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This chapter is from the book Who we talk to

Who we talk to

Most of our communication is with the people closest to us

We like to think that we talk to a wide and diverse set of people, but the reality is that we talk to the same, small group of people again and again. Research shows that people have consistent communication with between 7 and 15 people, but that most conversations are with our five strongest ties. We communicate with the same 5 to 10 people 80 percent of the time.2 Keller Fay found that 27 percent of our conversations are with our spouse/partner, 25 percent are with a family member, and 10 percent are with a best friend. That’s 62 percent of our conversations with the people closest to us. Only 5 percent of our conversations are with acquaintances, and only 2 percent are with strangers. The remaining 31 percent is with the rest of the people in our social network.12

Research shows that people use social networks primarily to strengthen the bonds with their strong ties, and secondarily to build relationships with weak ties. When we looked at how many different people members communicated with directly on Facebook every week, including private messages, chats, wall posts, and likes and comments on status updates, we saw that the average was just 4 people. When we looked at how many different people they communicated with every month, it was only 6 people. This is despite the fact that these people are checking Facebook almost every day.18 Other research has shown that the more people see each other in person or talk on the phone, the more they communicate online.19

We can map how frequently we communicate with others onto our social network structure:

Figure 1 We communicate more with the people toward the center of our social network, the people we are emotionally closest to.

Who is listening to us changes what we talk about

Who we talk to online has a large impact on what we talk about. Many people think carefully before posting status updates. Sometimes they have an explicit audience in mind for the post and need to consider whether it will be interesting or offending to the rest of the people they are connected to. People are very conscious of being seen to be communicating information others will find interesting, funny, or useful. As they usually see only positive feedback, for example “likes” or comments on Facebook posts, it’s hard for them to know what other people find valuable. For many people the only way is to look at posts that receive no feedback, assume people didn’t find it interesting, and factor the characteristics of that post into future decisions about whether to post something. Sometimes people post updates broadly, as receiving serendipitous replies outweighs any risk of communicating uninteresting information to others.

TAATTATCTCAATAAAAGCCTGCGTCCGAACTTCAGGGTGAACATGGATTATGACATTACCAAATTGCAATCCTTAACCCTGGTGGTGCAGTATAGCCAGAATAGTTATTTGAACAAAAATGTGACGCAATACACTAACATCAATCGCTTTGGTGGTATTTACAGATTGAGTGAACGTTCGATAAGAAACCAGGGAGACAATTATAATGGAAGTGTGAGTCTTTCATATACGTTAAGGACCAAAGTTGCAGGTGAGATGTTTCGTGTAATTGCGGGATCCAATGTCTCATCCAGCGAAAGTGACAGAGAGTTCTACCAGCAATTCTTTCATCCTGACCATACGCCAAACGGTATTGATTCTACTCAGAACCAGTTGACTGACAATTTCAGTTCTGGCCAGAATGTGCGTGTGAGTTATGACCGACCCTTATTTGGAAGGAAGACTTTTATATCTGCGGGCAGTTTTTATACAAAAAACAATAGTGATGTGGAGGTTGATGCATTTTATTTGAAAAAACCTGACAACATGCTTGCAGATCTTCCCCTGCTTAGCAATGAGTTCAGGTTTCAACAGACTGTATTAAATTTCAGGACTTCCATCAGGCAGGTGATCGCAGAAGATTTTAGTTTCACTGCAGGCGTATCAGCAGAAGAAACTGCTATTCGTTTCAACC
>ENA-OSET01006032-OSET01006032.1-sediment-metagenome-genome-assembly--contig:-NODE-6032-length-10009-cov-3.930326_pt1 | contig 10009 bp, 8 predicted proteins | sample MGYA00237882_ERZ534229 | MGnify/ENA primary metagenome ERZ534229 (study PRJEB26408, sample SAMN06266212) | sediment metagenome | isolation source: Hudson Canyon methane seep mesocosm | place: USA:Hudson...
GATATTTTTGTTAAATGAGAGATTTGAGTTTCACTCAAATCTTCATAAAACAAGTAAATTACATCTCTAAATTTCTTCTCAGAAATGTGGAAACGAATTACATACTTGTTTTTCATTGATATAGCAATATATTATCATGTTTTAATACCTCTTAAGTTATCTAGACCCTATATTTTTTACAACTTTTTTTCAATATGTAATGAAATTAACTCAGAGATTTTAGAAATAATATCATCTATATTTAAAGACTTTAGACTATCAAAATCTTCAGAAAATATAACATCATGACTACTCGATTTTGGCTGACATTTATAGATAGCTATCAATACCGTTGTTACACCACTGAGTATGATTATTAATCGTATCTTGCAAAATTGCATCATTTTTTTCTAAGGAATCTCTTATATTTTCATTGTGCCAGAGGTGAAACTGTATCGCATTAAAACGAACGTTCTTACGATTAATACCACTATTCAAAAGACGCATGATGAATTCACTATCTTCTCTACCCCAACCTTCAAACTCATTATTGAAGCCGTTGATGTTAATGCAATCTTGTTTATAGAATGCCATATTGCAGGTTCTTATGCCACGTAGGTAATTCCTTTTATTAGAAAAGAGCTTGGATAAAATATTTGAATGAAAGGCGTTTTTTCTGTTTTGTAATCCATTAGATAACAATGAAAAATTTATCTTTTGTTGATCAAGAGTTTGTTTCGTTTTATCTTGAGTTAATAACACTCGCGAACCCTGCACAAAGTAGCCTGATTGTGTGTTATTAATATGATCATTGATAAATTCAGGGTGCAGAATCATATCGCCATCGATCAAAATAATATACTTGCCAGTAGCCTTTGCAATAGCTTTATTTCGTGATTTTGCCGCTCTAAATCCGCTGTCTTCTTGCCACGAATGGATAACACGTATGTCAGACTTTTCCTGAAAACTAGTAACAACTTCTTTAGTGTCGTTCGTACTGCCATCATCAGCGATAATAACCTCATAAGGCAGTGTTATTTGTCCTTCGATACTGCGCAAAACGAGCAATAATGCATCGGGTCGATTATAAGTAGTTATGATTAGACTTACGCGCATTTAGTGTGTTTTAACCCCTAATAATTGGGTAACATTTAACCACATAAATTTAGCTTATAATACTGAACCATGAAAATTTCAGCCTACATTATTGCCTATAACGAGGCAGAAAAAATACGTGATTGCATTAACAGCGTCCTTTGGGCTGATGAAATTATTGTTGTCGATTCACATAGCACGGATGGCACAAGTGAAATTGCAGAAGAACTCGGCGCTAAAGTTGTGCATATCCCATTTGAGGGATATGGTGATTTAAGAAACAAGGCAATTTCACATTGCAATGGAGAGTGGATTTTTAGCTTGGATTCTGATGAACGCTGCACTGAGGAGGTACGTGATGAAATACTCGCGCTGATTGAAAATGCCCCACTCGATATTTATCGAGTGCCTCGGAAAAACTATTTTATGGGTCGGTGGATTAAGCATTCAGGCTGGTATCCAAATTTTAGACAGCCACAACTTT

Figure 2 We communicate differently to explicit groups of friends compared with larger groups of people.

When we talk in public, we’re very careful about what we say. For example, online public ratings tend to be disproportionately positive when they’re linked to our real identity. This is especially true when the other party involved can reciprocate. When people post anonymously, their ratings tend to be almost 20 percent lower than when they use their real names. When ratings are not visible to the party being rated, people give negative reviews more frequently.20

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